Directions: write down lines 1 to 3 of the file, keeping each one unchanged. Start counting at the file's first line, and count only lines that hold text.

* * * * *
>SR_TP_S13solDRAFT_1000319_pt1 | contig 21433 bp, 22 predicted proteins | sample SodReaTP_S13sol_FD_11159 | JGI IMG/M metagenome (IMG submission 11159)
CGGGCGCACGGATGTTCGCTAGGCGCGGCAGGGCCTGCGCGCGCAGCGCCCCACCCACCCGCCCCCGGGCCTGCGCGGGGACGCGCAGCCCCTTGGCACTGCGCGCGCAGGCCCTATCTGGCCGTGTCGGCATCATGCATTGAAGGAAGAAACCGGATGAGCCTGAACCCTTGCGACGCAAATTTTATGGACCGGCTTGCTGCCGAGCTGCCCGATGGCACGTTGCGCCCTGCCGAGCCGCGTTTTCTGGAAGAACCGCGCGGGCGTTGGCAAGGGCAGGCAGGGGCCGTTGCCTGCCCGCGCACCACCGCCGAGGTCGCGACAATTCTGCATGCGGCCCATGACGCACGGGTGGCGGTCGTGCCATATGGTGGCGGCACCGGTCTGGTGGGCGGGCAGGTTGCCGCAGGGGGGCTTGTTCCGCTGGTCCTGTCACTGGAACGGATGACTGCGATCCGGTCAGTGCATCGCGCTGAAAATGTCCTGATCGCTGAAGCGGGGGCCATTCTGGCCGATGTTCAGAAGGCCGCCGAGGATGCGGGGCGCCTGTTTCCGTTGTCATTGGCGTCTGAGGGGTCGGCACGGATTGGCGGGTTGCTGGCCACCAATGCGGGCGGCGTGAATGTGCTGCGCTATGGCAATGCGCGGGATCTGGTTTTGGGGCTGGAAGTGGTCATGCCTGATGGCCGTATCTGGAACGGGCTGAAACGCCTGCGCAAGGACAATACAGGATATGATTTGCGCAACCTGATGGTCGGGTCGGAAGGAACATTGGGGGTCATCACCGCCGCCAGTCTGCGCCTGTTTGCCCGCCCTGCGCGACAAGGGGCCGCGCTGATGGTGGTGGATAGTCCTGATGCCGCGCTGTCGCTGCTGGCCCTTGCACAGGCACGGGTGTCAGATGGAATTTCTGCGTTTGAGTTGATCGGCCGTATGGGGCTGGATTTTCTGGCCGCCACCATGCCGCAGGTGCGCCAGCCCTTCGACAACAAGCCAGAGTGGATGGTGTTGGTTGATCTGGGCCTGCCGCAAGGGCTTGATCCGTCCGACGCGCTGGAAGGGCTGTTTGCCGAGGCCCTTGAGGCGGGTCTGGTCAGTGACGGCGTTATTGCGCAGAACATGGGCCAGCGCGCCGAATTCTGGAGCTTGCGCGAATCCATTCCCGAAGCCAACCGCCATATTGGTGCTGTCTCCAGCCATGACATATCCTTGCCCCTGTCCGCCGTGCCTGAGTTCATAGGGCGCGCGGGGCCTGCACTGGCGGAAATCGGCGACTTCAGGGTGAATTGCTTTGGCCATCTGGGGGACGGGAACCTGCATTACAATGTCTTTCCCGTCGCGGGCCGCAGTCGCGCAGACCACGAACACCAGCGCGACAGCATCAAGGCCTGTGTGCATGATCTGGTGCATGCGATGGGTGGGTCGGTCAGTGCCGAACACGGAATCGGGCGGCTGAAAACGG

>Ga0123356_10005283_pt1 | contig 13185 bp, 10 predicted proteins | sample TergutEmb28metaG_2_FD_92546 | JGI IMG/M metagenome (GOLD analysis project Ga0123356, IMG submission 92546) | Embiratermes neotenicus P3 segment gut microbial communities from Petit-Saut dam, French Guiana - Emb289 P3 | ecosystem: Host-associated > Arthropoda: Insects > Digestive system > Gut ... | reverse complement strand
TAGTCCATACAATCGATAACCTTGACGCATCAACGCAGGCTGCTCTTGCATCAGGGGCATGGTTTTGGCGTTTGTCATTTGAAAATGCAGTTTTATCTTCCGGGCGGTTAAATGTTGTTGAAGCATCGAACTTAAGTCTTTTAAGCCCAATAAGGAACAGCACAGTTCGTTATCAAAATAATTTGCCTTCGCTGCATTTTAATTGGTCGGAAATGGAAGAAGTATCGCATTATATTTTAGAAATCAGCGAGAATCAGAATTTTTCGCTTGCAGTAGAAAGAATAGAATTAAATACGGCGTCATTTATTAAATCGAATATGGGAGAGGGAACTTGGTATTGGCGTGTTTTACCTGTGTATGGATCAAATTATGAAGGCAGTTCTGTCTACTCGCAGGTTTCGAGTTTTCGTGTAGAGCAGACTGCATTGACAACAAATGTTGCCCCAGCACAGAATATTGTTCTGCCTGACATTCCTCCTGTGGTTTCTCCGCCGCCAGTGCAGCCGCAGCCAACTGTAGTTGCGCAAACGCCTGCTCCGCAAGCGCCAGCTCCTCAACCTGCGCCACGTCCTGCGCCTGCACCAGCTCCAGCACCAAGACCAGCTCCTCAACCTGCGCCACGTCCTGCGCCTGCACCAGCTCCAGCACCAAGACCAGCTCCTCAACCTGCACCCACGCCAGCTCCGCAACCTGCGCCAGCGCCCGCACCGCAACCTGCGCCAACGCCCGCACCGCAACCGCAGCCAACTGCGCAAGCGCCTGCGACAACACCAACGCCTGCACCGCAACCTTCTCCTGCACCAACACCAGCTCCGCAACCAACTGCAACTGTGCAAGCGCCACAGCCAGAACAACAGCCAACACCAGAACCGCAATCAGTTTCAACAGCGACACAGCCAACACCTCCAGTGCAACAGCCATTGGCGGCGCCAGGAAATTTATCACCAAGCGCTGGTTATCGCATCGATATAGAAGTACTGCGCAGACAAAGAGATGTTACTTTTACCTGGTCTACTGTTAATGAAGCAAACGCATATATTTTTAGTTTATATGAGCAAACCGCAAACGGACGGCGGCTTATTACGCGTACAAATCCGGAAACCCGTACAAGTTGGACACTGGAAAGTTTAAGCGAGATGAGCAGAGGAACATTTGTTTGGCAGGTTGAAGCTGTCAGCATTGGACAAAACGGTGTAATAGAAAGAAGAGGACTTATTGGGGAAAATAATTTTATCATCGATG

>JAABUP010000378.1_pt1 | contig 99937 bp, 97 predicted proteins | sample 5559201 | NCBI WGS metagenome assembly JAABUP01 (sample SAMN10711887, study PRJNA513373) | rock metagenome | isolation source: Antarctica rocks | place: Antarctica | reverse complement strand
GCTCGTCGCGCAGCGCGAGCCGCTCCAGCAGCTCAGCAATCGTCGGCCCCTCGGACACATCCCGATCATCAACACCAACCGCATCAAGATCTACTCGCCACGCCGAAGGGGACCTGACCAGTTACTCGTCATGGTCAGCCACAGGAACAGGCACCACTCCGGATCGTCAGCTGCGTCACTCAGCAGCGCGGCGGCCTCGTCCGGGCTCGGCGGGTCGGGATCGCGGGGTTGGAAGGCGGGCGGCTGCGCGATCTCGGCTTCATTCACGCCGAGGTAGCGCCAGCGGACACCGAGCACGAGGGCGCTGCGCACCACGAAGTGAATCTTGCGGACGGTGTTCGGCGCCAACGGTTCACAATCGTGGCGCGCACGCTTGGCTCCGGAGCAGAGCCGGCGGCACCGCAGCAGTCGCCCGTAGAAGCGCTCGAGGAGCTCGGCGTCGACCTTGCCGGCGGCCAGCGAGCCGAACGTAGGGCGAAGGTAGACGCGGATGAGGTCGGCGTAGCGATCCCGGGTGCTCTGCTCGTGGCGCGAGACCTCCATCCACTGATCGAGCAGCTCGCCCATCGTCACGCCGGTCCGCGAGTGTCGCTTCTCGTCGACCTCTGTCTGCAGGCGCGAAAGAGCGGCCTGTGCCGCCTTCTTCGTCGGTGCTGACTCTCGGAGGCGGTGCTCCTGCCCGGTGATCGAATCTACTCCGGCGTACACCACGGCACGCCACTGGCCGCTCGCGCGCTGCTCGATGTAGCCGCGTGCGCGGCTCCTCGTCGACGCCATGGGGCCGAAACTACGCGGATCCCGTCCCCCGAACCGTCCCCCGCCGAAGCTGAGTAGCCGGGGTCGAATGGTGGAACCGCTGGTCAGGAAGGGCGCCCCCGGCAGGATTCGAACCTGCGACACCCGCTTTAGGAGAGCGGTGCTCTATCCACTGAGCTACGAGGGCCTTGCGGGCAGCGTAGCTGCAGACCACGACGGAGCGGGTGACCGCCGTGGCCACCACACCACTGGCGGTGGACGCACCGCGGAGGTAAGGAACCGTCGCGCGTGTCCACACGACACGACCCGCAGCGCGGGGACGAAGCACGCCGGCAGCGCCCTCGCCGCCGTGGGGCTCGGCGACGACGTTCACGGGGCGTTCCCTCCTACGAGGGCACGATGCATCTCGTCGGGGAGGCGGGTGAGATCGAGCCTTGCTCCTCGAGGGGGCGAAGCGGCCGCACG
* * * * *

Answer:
>SR_TP_S13solDRAFT_1000319_pt1 | contig 21433 bp, 22 predicted proteins | sample SodReaTP_S13sol_FD_11159 | JGI IMG/M metagenome (IMG submission 11159)
CGGGCGCACGGATGTTCGCTAGGCGCGGCAGGGCCTGCGCGCGCAGCGCCCCACCCACCCGCCCCCGGGCCTGCGCGGGGACGCGCAGCCCCTTGGCACTGCGCGCGCAGGCCCTATCTGGCCGTGTCGGCATCATGCATTGAAGGAAGAAACCGGATGAGCCTGAACCCTTGCGACGCAAATTTTATGGACCGGCTTGCTGCCGAGCTGCCCGATGGCACGTTGCGCCCTGCCGAGCCGCGTTTTCTGGAAGAACCGCGCGGGCGTTGGCAAGGGCAGGCAGGGGCCGTTGCCTGCCCGCGCACCACCGCCGAGGTCGCGACAATTCTGCATGCGGCCCATGACGCACGGGTGGCGGTCGTGCCATATGGTGGCGGCACCGGTCTGGTGGGCGGGCAGGTTGCCGCAGGGGGGCTTGTTCCGCTGGTCCTGTCACTGGAACGGATGACTGCGATCCGGTCAGTGCATCGCGCTGAAAATGTCCTGATCGCTGAAGCGGGGGCCATTCTGGCCGATGTTCAGAAGGCCGCCGAGGATGCGGGGCGCCTGTTTCCGTTGTCATTGGCGTCTGAGGGGTCGGCACGGATTGGCGGGTTGCTGGCCACCAATGCGGGCGGCGTGAATGTGCTGCGCTATGGCAATGCGCGGGATCTGGTTTTGGGGCTGGAAGTGGTCATGCCTGATGGCCGTATCTGGAACGGGCTGAAACGCCTGCGCAAGGACAATACAGGATATGATTTGCGCAACCTGATGGTCGGGTCGGAAGGAACATTGGGGGTCATCACCGCCGCCAGTCTGCGCCTGTTTGCCCGCCCTGCGCGACAAGGGGCCGCGCTGATGGTGGTGGATAGTCCTGATGCCGCGCTGTCGCTGCTGGCCCTTGCACAGGCACGGGTGTCAGATGGAATTTCTGCGTTTGAGTTGATCGGCCGTATGGGGCTGGATTTTCTGGCCGCCACCATGCCGCAGGTGCGCCAGCCCTTCGACAACAAGCCAGAGTGGATGGTGTTGGTTGATCTGGGCCTGCCGCAAGGGCTTGATCCGTCCGACGCGCTGGAAGGGCTGTTTGCCGAGGCCCTTGAGGCGGGTCTGGTCAGTGACGGCGTTATTGCGCAGAACATGGGCCAGCGCGCCGAATTCTGGAGCTTGCGCGAATCCATTCCCGAAGCCAACCGCCATATTGGTGCTGTCTCCAGCCATGACATATCCTTGCCCCTGTCCGCCGTGCCTGAGTTCATAGGGCGCGCGGGGCCTGCACTGGCGGAAATCGGCGACTTCAGGGTGAATTGCTTTGGCCATCTGGGGGACGGGAACCTGCATTACAATGTCTTTCCCGTCGCGGGCCGCAGTCGCGCAGACCACGAACACCAGCGCGACAGCATCAAGGCCTGTGTGCATGATCTGGTGCATGCGATGGGTGGGTCGGTCAGTGCCGAACACGGAATCGGGCGGCTGAAAACGG

>Ga0123356_10005283_pt1 | contig 13185 bp, 10 predicted proteins | sample TergutEmb28metaG_2_FD_92546 | JGI IMG/M metagenome (GOLD analysis project Ga0123356, IMG submission 92546) | Embiratermes neotenicus P3 segment gut microbial communities from Petit-Saut dam, French Guiana - Emb289 P3 | ecosystem: Host-associated > Arthropoda: Insects > Digestive system > Gut ... | reverse complement strand